×
Cookies help us deliver our Services. By using our Services, you agree to our use of cookies. Learn More.

The best TV shows about time travel

If you could travel back and forth through time, where would you go? What would you do? Who would you talk to? Even better, if you were writing a book, making a movie, or working on a television show about time travel, what would you include? The best TV shows about time travel all feature characters who travel through time for various compelling (or even life-threatening) reasons. Maybe it's to prevent a coming apocalypse, maybe it's just to save one person's life. But if there's one thing they all have in common, it's that when traveling through time, small changes can have big effects. We all know the theory of the Butterfly Effect, right? How a butterfly can flap its wings at one point in time can cause a tornado days, weeks, or years later. As many of these characters learn, their time traveling changes the world. In fact, sometimes that's the point. 

Now, there are some time travel and time travel-adjacent shows that didn't make this list. A fun romp like Early Edition, for example, while utilizing a time-traveling newspaper and potentially a time-traveling cat, doesn't in and of itself feature a lot of time travel. Nevertheless, it's still a fun time travel show. Something like Terminator: The Sarah Connor Chronicles is rooted in a time travel premise, but stays mostly in one time. With all that being said, in no particular order, here's a look at our picks for the best time travel shows on TV.

Quantum Leap

Quantum Leap stars Scott Bakula as Dr. Sam Beckett, a physicist who invents a way to travel through time. When the corporation funding his project threatens to shut it down, Sam uses himself as a guinea pig to test out the method. He finds himself thrown back in time, but in another person's body. The only other person aware of his 'leap" is a hologram of his colleague and best friend, Admiral Al Calavicci, played by Dean Stockwell. Al tells Sam that he must correct things that went wrong in the past before being allowed to leap back to his own time and own body and can only use the resources of the project's supercomputer, Ziggy.

With Sam leaping back and forth into different bodies at different times, the show was allowed to adopt a kind of procedural set up. New characters could guest star and Sam could save the day, have a fling, and learn something new each episode. The series ran on NBC from 1989-1993, so the most attention Quantum Leap has received in recent years is thanks to a mention in Avengers: Endgame. Despite being over 20 years old, it's still a cool time travel series worth checking out.

Doctor Who

Speaking of series that are old, this one goes all the way back to the 1960s. Doctor Who premiered on the BBC in 1963. The series follows the adventures of a Time Lord named "the Doctor," an alien being from the planet Gallifrey who travels through space and time through a craft called the Tardis, which is disguised as an old-fashioned British police call box.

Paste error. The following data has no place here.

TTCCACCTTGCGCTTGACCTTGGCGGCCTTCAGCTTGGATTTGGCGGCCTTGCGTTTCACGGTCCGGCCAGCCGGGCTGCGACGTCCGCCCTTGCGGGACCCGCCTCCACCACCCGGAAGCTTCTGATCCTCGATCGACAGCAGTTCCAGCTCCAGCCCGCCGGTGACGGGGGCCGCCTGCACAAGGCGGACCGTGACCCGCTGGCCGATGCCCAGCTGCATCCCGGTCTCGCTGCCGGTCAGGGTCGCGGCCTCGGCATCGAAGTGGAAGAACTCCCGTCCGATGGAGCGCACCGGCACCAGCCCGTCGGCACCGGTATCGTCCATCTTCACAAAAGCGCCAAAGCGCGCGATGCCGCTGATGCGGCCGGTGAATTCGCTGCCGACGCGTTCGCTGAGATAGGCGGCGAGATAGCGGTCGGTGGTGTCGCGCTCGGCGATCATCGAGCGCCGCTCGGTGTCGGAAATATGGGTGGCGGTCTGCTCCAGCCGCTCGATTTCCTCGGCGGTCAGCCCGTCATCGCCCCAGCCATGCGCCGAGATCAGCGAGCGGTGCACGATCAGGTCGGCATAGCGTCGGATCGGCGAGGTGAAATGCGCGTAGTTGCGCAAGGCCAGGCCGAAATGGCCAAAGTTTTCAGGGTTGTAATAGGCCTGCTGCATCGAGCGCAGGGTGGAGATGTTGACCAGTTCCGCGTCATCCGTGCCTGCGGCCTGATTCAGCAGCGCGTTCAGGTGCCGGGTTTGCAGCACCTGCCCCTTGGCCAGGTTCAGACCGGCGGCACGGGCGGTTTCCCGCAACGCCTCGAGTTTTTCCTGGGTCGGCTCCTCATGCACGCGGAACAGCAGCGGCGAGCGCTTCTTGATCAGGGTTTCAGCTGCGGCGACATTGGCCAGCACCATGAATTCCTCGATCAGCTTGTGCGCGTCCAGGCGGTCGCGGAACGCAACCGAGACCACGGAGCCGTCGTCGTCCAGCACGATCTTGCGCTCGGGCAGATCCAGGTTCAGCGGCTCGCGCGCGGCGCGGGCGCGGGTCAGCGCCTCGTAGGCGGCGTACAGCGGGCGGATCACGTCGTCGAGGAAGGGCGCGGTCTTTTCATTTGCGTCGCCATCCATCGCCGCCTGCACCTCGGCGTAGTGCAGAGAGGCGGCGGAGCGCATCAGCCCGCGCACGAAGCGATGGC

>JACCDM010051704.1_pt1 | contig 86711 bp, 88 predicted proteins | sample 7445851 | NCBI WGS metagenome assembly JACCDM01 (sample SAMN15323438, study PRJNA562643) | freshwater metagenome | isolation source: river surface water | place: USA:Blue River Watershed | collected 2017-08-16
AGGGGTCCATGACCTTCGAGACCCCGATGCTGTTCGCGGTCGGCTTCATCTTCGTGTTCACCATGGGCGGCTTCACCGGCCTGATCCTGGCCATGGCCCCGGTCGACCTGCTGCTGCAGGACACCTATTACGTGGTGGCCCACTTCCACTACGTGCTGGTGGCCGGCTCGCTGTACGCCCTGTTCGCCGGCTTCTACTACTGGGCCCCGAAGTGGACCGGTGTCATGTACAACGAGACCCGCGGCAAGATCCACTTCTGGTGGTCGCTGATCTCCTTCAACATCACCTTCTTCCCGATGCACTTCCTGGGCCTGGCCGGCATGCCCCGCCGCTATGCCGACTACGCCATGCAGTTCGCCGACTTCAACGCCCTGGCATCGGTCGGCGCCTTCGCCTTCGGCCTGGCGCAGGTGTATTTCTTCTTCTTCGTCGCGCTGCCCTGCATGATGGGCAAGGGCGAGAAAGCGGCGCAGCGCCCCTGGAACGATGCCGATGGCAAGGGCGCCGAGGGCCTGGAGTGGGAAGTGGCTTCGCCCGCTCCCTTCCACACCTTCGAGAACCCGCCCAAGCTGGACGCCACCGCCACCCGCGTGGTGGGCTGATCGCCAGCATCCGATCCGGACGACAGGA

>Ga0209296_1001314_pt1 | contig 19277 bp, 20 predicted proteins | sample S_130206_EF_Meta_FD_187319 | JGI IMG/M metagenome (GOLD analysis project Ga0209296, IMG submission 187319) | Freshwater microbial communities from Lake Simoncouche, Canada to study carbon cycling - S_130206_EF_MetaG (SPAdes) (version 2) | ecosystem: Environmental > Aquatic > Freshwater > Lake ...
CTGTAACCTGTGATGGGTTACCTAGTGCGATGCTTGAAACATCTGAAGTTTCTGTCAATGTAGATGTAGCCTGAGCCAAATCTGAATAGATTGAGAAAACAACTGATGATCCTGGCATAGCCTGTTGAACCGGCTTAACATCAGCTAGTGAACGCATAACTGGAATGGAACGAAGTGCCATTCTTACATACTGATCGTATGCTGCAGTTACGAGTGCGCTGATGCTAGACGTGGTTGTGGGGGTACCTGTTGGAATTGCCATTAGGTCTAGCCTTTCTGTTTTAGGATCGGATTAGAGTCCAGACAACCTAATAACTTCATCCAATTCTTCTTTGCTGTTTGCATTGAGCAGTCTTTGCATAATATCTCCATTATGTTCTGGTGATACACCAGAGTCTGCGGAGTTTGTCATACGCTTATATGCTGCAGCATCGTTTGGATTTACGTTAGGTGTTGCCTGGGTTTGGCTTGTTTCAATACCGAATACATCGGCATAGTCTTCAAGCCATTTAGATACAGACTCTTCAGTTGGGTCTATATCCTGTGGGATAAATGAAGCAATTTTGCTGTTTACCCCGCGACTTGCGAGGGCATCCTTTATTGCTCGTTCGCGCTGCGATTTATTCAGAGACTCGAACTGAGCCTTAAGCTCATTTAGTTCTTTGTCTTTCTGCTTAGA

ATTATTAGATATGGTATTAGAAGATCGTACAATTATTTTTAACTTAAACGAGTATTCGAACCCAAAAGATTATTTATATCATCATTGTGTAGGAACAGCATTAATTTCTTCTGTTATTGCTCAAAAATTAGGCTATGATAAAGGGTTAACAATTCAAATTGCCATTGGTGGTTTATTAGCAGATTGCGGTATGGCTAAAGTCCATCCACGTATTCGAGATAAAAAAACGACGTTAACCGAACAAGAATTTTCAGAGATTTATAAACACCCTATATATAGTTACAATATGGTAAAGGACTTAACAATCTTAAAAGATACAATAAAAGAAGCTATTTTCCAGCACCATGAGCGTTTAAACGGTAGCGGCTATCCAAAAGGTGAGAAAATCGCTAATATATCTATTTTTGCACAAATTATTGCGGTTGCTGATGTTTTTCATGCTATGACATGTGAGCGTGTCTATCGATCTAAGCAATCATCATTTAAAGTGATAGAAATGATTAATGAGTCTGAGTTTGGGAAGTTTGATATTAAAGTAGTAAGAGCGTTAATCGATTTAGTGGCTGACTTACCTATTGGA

The original series ran from '63 through 1989 and recast the Doctor every few years or so, using the premise that the character has multiple lives and can reincarnate himself into a number of physical bodies. The modern series was revived in 2005 and has starred Christopher Eccleston, David Tennant, Matt Smith, and Peter Capaldi as the Doctor, with Jodie Whitaker taking over in 2017 as the series' first female Doctor. Every Doctor has their own version of a companion, or companions, humans who follow the Doctor throughout space and time, solving problems, battling aliens, robots, or other science fiction, timey-wimey stuff. Now that the Doctor has regained another set of lives, who knows how long the series will go on. But fans see no problems with a never-ending stream of Doctor Who.

Timeless

If ever there was a time travel show that was canceled too soon, it's Timeless. The sci-fi series stars Abigail Spencer as Lucy, a historian, Matt Lanter as Wyatt, a soldier, and Malcolm Barrett as Rufus, a scientist who make up a team trying to prevent a mysterious organization from altering the courses of history through time travel. The "Mothership," a time travel machine invented by Connor Mason, is stolen by Garcia Flynn, who then travels throughout history changing major events. But the team soon realizes that the villain they thought they were fighting is actually much larger and infiltrates the historical timeline in ways they never imagined. The best part about the show was that, instead of focusing on the usual historical subjects, it highlighted often forgotten people of color, women, and lesser-known historical figures, giving them their due and celebrating their contributions to society.

After one season on NBC, Timeless was canceled. But the intense fans, who call themselves "Clockblockers," caused such an uproar that NBC renewed the show for a second season only three days after initially canceling. At the end of season 2, NBC pulled the plug once again, and the Clockblockers cried foul. In a kind of compromise, NBC scheduled a two-hour Christmas series finale movie that tied up loose ends and gave much-needed closure to the story.

Outlander